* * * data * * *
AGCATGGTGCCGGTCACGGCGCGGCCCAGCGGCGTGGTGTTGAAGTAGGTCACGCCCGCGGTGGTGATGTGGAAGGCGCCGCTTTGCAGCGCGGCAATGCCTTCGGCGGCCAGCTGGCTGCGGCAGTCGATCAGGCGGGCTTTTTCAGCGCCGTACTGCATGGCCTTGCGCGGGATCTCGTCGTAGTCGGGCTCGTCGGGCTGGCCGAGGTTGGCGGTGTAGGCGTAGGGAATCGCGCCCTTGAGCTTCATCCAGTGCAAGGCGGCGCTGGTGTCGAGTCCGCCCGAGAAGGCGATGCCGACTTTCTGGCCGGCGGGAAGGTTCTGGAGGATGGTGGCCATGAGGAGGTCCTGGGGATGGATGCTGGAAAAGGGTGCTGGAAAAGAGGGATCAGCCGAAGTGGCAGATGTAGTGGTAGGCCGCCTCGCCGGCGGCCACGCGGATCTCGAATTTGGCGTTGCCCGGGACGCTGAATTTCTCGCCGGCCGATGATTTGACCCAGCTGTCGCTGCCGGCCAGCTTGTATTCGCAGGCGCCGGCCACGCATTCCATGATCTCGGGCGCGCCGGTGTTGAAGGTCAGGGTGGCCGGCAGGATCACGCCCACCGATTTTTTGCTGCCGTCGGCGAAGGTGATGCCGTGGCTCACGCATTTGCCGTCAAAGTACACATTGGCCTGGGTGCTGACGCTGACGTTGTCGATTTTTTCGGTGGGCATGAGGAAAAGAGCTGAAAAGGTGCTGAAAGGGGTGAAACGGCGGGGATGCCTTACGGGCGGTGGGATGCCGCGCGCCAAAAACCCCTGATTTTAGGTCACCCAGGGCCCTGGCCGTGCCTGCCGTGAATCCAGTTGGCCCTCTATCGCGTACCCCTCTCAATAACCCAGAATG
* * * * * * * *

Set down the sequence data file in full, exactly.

AGCATGGTGCCGGTCACGGCGCGGCCCAGCGGCGTGGTGTTGAAGTAGGTCACGCCCGCGGTGGTGATGTGGAAGGCGCCGCTTTGCAGCGCGGCAATGCCTTCGGCGGCCAGCTGGCTGCGGCAGTCGATCAGGCGGGCTTTTTCAGCGCCGTACTGCATGGCCTTGCGCGGGATCTCGTCGTAGTCGGGCTCGTCGGGCTGGCCGAGGTTGGCGGTGTAGGCGTAGGGAATCGCGCCCTTGAGCTTCATCCAGTGCAAGGCGGCGCTGGTGTCGAGTCCGCCCGAGAAGGCGATGCCGACTTTCTGGCCGGCGGGAAGGTTCTGGAGGATGGTGGCCATGAGGAGGTCCTGGGGATGGATGCTGGAAAAGGGTGCTGGAAAAGAGGGATCAGCCGAAGTGGCAGATGTAGTGGTAGGCCGCCTCGCCGGCGGCCACGCGGATCTCGAATTTGGCGTTGCCCGGGACGCTGAATTTCTCGCCGGCCGATGATTTGACCCAGCTGTCGCTGCCGGCCAGCTTGTATTCGCAGGCGCCGGCCACGCATTCCATGATCTCGGGCGCGCCGGTGTTGAAGGTCAGGGTGGCCGGCAGGATCACGCCCACCGATTTTTTGCTGCCGTCGGCGAAGGTGATGCCGTGGCTCACGCATTTGCCGTCAAAGTACACATTGGCCTGGGTGCTGACGCTGACGTTGTCGATTTTTTCGGTGGGCATGAGGAAAAGAGCTGAAAAGGTGCTGAAAGGGGTGAAACGGCGGGGATGCCTTACGGGCGGTGGGATGCCGCGCGCCAAAAACCCCTGATTTTAGGTCACCCAGGGCCCTGGCCGTGCCTGCCGTGAATCCAGTTGGCCCTCTATCGCGTACCCCTCTCAATAACCCAGAATG